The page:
“You ended up living for a while in an actual rural village there, and ended up getting a really deep look at the “national character,” so to speak, a lot of which involved behavior that we Americans would find confusing or counter-intuitive to how we think of life.”
I don’t think “we Americas” would find infidelity, babies born out of wedlock but welcomed into families, men who left to find work, women who gossip and find solace in the shared difficulties in their lives; and, men who waste time and money with their buddies, drinking, gambling, and talking sports. Jason, you live in Chicago, for god’s sakes.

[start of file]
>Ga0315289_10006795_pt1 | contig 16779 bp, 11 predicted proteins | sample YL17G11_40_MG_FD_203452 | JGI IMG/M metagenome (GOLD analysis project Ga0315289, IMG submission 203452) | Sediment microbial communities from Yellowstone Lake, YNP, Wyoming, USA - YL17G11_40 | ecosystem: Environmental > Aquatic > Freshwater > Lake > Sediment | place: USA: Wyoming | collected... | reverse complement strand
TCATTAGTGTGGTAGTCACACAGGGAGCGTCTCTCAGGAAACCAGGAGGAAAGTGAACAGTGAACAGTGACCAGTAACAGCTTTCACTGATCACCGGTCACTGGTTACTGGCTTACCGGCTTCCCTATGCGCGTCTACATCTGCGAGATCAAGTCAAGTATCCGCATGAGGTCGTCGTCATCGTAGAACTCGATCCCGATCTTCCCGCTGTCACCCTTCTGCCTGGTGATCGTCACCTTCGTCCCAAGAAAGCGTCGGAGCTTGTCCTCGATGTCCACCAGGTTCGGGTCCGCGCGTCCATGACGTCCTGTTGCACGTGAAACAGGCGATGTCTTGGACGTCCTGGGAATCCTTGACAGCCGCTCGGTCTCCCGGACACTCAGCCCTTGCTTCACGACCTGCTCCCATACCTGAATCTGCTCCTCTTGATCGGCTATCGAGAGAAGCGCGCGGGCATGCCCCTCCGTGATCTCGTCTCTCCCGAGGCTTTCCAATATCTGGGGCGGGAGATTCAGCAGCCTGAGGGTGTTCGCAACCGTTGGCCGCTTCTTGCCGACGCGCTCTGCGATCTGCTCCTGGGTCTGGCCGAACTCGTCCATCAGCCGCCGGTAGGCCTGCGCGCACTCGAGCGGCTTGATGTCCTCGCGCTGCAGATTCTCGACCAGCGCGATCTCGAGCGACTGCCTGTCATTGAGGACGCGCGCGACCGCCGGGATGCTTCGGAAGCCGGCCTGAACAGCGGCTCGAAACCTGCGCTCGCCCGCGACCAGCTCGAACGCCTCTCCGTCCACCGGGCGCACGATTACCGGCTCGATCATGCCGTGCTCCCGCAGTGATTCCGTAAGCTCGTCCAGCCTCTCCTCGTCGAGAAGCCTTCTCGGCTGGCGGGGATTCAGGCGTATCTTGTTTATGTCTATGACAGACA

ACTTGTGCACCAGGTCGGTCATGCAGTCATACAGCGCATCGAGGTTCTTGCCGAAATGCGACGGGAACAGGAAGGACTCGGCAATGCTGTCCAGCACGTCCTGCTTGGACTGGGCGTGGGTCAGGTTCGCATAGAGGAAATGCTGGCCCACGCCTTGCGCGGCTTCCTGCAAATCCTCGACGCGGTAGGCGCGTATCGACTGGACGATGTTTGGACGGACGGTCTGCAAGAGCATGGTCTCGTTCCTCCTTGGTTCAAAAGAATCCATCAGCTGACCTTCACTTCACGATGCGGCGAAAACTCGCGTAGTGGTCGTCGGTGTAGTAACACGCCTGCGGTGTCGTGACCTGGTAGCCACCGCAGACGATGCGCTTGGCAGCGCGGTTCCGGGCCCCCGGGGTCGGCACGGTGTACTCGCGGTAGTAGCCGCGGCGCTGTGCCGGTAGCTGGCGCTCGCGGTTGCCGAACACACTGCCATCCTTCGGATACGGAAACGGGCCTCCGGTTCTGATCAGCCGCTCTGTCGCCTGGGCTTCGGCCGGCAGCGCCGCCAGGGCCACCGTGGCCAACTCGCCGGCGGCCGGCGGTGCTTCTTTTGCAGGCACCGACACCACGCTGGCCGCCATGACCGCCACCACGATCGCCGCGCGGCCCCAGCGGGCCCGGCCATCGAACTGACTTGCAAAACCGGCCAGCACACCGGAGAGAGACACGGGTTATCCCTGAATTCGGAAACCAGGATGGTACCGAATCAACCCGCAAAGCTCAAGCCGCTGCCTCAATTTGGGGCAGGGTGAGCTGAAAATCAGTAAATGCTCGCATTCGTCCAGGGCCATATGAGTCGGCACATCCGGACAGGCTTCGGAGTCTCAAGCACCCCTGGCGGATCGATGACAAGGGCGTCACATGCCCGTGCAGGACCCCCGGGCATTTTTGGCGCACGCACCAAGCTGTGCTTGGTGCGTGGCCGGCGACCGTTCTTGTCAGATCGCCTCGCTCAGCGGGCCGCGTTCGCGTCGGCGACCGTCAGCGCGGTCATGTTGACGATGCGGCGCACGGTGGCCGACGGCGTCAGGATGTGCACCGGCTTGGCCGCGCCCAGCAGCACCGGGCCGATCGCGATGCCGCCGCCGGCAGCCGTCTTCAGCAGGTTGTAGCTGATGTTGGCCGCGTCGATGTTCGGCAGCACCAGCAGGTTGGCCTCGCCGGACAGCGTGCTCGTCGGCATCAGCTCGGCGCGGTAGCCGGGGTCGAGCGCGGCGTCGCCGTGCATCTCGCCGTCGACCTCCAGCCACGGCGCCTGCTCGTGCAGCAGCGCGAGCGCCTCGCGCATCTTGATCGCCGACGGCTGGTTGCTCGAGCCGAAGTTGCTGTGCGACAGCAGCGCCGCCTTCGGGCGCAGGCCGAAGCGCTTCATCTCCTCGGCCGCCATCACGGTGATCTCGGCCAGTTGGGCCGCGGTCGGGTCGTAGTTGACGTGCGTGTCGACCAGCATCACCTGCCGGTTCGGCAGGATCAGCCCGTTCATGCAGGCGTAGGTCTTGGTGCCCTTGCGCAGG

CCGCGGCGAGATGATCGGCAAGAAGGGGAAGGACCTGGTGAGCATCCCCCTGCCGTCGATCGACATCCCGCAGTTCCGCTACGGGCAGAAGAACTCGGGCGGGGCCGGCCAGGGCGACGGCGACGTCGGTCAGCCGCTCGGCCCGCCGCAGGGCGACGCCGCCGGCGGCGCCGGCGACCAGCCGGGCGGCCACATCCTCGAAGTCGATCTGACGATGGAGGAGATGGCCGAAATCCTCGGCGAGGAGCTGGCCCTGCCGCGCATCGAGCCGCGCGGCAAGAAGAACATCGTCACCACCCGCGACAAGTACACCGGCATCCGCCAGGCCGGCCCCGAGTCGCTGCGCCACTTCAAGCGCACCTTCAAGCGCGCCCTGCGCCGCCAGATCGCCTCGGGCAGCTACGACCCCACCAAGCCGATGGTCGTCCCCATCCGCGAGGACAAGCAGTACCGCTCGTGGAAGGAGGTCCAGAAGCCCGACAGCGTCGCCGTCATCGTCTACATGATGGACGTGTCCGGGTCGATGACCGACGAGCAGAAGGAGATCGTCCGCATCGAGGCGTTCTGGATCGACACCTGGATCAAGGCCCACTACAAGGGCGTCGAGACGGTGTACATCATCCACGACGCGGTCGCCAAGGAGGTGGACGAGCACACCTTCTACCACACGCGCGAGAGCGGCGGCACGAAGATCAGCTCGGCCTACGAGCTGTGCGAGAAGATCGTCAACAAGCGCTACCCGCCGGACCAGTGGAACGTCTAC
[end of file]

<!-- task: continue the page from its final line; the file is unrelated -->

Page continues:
This is how the next to last sentence should read:
I don’t think “we Americas” would find infidelity, babies born out of wedlock but welcomed into families, men who left to find work, women who gossip and find solace in the shared difficulties in their lives; and, men who waste time and money with their buddies, drinking, gambling, and talking sports as “confusing or counter-intuitive to how we think of life.”